• Andy Pettitte has a two-inning simulated game tomorrow morning and will move forward as if he pitched in a real game. “It will count as his first start,” Eiland said.
• If you missed it in the game post, Nick Johnson took batting practice this morning and felt good after. “I took a few swings in the cage,” he said. “Felt loose.”
• I don’t want to make a big deal of it, but Kei Igawa did pitch well yesterday and this afternoon Girardi said he couldn’t rule out the idea of Igawa creating a place for himself as a left-handed reliever. Just throwing it out there.
Notes from Thursday • 03.04.10
Nick Johnson said he could have played today. He “for sure” would have played if this were a regular-season game, but he felt something in his lower back and the Yankees decided to play it safe.
“You’re cautious in spring training because it’s a time when you can give guys a couple of days,” Joe Girardi said. “And as a DH you can make up at-bats pretty easy.”
Girardi said he didn’t treat Johnson any differently because of his injury history, and Johnson said his injury history didn’t cause him to overreact to today’s relatively mild situation. To be on the safe side, Girardi said Johnson will likely sit out tomorrow as well.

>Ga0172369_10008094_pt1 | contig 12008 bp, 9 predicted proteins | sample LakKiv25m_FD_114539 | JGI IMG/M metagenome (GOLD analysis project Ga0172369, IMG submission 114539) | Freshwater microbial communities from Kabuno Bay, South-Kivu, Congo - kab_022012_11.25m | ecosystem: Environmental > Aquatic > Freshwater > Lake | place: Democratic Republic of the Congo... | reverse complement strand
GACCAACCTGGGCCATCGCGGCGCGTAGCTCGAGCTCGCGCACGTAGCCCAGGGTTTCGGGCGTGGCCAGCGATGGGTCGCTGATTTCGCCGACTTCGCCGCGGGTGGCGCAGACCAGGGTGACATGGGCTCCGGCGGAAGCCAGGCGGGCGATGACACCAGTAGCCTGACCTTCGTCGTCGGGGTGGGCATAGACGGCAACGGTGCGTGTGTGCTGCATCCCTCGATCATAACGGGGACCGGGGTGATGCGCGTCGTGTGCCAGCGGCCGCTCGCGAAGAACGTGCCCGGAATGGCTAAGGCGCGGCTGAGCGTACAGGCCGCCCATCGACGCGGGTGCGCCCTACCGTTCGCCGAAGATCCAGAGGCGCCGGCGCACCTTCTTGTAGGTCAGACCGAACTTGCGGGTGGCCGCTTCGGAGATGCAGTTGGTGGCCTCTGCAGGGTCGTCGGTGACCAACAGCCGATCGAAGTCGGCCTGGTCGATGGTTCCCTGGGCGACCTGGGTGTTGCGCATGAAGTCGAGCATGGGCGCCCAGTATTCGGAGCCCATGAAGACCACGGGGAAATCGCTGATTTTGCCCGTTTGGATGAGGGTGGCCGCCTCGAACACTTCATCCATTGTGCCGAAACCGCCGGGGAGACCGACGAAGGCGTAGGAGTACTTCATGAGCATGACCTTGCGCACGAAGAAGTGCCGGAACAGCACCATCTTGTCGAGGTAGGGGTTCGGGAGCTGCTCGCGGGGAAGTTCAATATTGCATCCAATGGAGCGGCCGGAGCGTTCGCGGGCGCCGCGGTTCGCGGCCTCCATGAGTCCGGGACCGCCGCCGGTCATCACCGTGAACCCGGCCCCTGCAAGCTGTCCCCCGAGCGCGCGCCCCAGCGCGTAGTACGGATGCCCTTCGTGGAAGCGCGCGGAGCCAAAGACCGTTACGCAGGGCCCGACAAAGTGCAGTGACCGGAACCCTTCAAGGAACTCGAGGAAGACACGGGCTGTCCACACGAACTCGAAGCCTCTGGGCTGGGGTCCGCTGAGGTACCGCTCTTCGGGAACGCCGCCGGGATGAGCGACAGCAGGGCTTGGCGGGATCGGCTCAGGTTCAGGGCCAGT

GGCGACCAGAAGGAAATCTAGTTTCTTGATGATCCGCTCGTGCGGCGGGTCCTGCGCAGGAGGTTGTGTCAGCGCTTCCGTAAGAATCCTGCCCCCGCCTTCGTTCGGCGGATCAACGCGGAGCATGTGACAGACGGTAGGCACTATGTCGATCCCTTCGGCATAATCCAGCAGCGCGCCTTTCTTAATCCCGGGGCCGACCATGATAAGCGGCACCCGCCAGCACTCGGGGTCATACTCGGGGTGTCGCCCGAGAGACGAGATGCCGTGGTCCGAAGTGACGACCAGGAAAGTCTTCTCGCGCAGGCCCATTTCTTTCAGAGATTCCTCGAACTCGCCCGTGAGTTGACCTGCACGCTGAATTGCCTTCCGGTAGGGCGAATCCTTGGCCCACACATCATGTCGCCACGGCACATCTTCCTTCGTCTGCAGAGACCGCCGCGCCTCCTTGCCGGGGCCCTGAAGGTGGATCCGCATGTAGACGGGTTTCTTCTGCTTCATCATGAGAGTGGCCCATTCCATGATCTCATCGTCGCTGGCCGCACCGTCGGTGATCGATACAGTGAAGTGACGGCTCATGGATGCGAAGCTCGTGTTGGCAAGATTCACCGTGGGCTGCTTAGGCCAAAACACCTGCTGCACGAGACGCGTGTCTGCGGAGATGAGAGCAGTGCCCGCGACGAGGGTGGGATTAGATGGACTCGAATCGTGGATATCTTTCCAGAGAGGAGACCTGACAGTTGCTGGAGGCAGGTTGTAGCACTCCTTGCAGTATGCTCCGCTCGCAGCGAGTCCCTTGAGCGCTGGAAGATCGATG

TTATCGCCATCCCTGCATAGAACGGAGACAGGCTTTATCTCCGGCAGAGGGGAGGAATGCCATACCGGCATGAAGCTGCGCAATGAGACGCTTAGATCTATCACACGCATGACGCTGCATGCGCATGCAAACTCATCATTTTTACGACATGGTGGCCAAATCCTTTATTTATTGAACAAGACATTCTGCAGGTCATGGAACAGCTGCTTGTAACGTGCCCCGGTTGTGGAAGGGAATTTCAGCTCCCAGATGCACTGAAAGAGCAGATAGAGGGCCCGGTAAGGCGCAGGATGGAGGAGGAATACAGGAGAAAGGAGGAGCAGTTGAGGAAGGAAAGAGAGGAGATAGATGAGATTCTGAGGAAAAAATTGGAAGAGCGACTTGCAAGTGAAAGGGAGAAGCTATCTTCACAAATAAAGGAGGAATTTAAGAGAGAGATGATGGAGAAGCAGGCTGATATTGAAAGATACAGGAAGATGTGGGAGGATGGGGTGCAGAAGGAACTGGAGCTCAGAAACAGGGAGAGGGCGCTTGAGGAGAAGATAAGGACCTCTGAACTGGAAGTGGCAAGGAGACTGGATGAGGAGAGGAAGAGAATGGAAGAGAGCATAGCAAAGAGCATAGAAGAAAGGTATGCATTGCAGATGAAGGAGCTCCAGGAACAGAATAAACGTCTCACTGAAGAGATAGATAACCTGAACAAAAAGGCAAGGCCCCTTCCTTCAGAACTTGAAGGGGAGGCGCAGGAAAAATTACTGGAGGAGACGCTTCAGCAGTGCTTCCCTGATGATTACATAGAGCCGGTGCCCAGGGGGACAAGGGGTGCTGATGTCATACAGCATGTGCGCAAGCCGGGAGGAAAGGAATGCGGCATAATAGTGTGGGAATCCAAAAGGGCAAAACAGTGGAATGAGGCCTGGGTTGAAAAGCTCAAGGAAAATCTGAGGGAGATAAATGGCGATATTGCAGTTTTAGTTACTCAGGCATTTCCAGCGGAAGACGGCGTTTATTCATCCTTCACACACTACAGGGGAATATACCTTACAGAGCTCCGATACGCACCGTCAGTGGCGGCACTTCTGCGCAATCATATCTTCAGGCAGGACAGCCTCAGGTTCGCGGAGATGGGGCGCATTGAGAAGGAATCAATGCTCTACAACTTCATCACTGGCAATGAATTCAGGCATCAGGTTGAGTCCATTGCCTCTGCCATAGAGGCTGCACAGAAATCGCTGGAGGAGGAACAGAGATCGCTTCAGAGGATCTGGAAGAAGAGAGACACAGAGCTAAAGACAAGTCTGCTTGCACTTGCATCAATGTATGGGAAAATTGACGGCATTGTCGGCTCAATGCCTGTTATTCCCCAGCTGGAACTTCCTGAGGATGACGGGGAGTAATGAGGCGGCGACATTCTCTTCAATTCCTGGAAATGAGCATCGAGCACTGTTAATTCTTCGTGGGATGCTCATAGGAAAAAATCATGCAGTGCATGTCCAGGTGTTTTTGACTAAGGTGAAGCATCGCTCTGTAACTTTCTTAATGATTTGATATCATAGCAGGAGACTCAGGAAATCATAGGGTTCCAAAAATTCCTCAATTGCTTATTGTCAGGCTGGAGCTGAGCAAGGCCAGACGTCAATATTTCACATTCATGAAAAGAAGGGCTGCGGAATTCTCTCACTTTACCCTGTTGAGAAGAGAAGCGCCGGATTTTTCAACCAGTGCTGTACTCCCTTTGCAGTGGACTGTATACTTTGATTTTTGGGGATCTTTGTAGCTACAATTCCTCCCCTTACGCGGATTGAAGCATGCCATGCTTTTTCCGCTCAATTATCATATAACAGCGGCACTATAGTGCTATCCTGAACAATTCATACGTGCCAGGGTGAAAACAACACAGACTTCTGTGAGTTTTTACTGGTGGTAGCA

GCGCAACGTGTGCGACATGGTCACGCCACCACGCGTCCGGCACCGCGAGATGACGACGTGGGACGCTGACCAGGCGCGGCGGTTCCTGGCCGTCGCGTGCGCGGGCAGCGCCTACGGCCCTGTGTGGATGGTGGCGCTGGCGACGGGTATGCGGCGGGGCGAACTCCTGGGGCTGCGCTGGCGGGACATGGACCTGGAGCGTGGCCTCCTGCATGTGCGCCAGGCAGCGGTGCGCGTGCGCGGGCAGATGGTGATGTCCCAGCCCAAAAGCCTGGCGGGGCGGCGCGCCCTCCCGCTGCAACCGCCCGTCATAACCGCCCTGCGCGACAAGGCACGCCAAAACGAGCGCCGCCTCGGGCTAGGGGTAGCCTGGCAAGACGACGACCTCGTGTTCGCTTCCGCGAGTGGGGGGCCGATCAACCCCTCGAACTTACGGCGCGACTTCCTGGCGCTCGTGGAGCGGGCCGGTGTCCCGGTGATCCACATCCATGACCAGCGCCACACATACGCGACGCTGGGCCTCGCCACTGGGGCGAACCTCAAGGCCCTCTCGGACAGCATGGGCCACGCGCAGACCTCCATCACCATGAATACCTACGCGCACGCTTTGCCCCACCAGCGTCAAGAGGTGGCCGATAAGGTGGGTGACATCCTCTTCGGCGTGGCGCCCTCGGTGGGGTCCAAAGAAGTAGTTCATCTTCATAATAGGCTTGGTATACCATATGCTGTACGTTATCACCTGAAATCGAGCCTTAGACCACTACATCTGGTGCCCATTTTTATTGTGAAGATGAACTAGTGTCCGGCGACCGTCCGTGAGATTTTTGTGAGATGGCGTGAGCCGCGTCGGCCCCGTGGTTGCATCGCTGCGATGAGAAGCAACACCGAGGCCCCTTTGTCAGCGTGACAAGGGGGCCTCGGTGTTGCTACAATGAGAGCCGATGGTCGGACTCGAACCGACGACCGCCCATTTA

“It won’t be too long,” Johnson said. “I’m not really worried about that.”
• Joba Chamberlain should be good to go tomorrow. Girardi had no update on him this morning, but said this afternoon that he expects Chamberlain to be healthy enough to pitch. “He’ll be OK tomorrow unless something comes back,” Girardi said.
• Nice work by Boone Logan today. He retired all four batters he faced, and three of them were lefties.
• Speaking of relievers pitching well, Mark Melancon looked sharp today. He struck out two in his one inning of work, and made Jayson Werth look pretty bad on a curveball.
• Zack Segovia, Zach McAllister and Ivan Nova each pitched a hitless inning… Jose Gil and David Winfree each had ninth-inning RBIs… Colin Curtis had another hit… Greg Golson pinch ran, stole a base and scored a run.
• Jesus Montero singled in his first spring at-bat. I was in the clubhouse at the time, but I assume it circled the globe before dropping into right field.
• I know it’s spring training and it’s too early to be especially impressed or disappointed by a pitcher, but Roy Halladay looked awfully good this afternoon. He threw 24 pitches, 21 for strikes. “He hasn’t changed much, that’s for sure,” Girardi said. “That’s who he is, he’s a strike-throwing machine who knows how to locate with movement.”